In another article we had shown what an embedded system is. In this article, we will discuss the differences between general purpose computing (GPC) and embedded systems.
GPC And Applications
We are surrounded with computers and there are tons of applications running on them. From e-commerce to document reader to web browsers to games, we are today hooked to computers and the internet.
When you use a browser on you PC or laptop, or make a purchase using your laptop, you are using what is loosely referred to as a general purpose computer (GPC). In such devices, the hardware is open and can undertake a multitude of tasks that are defined by the software application.
Each of these applications would need specific resources. For example, a video player uses the sound system heavily. At the hardware level, the GPC makes its resources available to the software application on demand.
There exists another set of computing devices called embedded systems. These systems are small, and designed for a specific set of tasks. Everything including resources is optimised for the defined tasks. These devices cannot undertake any task outside of what has been defined during the design stage. The software in such devices are also small and are restricted to executing the defined tasks.
In Embedded systems, you can see a clear relationship between input and output. For example, in a keyboard, a key press is an input. The serial digital code sent to the computer upon a keypress is an output. That is all the keyboard can do – take an input and transmit an output. What is done with the output is beyond its scope of operations.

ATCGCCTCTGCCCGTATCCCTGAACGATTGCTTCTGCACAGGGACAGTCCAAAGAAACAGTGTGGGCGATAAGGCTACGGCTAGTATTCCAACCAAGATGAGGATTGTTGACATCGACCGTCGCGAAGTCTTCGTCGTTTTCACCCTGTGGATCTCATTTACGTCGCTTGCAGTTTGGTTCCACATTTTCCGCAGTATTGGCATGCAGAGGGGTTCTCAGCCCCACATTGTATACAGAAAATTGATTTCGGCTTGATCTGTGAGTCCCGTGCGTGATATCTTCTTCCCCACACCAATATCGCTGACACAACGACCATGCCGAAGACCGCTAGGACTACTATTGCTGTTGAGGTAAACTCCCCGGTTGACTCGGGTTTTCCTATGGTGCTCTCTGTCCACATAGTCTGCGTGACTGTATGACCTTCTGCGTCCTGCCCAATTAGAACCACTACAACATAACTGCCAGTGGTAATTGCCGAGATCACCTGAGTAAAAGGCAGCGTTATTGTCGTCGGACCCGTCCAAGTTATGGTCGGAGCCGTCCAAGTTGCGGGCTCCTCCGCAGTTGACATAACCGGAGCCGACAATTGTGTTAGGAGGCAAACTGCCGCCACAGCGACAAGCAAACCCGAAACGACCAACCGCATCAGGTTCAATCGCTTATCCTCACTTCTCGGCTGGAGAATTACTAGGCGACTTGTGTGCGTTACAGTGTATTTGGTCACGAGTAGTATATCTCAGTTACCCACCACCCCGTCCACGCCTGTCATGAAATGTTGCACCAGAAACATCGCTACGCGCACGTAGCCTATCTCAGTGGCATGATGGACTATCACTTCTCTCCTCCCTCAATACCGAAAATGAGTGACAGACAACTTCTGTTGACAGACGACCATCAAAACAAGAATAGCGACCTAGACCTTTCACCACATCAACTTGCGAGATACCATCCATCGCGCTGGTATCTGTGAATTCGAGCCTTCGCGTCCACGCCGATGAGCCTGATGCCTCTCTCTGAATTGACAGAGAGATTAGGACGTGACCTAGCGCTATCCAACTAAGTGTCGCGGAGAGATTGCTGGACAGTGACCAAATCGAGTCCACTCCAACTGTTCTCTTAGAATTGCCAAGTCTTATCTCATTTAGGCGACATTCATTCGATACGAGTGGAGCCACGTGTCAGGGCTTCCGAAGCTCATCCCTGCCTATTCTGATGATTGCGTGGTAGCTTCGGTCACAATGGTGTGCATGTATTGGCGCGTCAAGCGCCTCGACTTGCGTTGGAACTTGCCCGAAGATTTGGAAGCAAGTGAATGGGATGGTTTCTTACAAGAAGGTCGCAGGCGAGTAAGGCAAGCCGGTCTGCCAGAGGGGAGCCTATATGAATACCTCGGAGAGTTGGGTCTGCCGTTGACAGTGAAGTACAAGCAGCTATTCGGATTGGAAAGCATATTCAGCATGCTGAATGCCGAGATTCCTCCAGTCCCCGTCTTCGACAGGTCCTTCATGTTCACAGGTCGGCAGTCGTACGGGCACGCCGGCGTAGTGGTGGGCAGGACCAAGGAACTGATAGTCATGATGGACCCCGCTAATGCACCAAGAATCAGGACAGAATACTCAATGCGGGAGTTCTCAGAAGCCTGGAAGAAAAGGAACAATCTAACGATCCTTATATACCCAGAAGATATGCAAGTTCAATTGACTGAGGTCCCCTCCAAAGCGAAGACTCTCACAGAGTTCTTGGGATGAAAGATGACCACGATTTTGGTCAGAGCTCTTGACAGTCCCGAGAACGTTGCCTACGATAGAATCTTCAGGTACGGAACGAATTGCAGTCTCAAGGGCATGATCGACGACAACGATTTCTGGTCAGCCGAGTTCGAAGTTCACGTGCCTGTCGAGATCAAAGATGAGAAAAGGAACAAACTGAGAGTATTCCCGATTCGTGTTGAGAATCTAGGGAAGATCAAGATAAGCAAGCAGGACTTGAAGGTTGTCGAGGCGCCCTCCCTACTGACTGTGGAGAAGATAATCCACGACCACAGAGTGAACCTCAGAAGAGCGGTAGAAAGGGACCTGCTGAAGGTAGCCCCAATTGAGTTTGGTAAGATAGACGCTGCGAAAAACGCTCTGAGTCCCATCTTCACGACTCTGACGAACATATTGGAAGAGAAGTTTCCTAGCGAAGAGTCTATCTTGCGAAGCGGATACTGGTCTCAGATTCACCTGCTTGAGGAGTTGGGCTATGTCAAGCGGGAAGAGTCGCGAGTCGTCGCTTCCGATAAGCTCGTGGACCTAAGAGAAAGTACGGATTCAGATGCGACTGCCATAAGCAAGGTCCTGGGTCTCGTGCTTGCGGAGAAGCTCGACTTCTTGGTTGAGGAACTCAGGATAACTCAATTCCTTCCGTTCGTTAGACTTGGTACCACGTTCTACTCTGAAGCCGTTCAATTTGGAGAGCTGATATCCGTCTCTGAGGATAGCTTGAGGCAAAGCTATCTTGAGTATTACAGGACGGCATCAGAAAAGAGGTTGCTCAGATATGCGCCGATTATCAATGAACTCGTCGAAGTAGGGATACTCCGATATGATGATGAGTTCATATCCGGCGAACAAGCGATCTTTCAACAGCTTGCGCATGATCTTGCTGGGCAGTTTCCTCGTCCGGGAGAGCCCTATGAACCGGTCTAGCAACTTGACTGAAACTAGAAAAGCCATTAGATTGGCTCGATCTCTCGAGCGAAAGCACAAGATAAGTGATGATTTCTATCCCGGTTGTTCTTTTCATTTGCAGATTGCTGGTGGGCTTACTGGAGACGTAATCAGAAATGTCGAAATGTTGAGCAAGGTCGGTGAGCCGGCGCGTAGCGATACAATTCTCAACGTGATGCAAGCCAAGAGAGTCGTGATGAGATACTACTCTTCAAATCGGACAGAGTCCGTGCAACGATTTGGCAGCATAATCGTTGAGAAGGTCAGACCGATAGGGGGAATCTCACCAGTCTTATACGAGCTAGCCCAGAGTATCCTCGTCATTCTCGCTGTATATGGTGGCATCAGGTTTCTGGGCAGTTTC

Embedded systems are everywhere from computer peripherals to traffic lights and as a technology company, Sosaley Technologies have integrated this as an integral part of many systems used in our various products covering industries such as automotive, healthcare, industrial automation, etc.
Small, Optimised, and Efficient
In a general purpose computer, the CPU works though a number of external peripherals such as RAM, I/O controllers, display controllers, and communication devices. In a micro controller, all the essential peripheral devices are tightly integrated with the CPU. There are two reasons for this. One, the micro controller has to be small and has to fit into tiny spaces. Two, the micro controller is optimised for speed. In real live situations, speed becomes a critical factor during the design of the micro controller.
The Micro Controller
The micro controller is the heart of an embedded system. It is connected to the external world through I/O devices such as sensors, actuators, displays, timers, and, sound and communication devices. In an embedded system, only as many devices as are needed will be built in or interfaced to. For example, a digital thermometer will only have a tiny five digit display and, a sensor for sensing the body temperature. Nothing else. The number of peripherals and devices are strictly controlled and restricted to the application.
Embedded systems are mass produced and thus have to be inexpensive. The various components of the system including the micro controller are chosen so as to minimize the cost.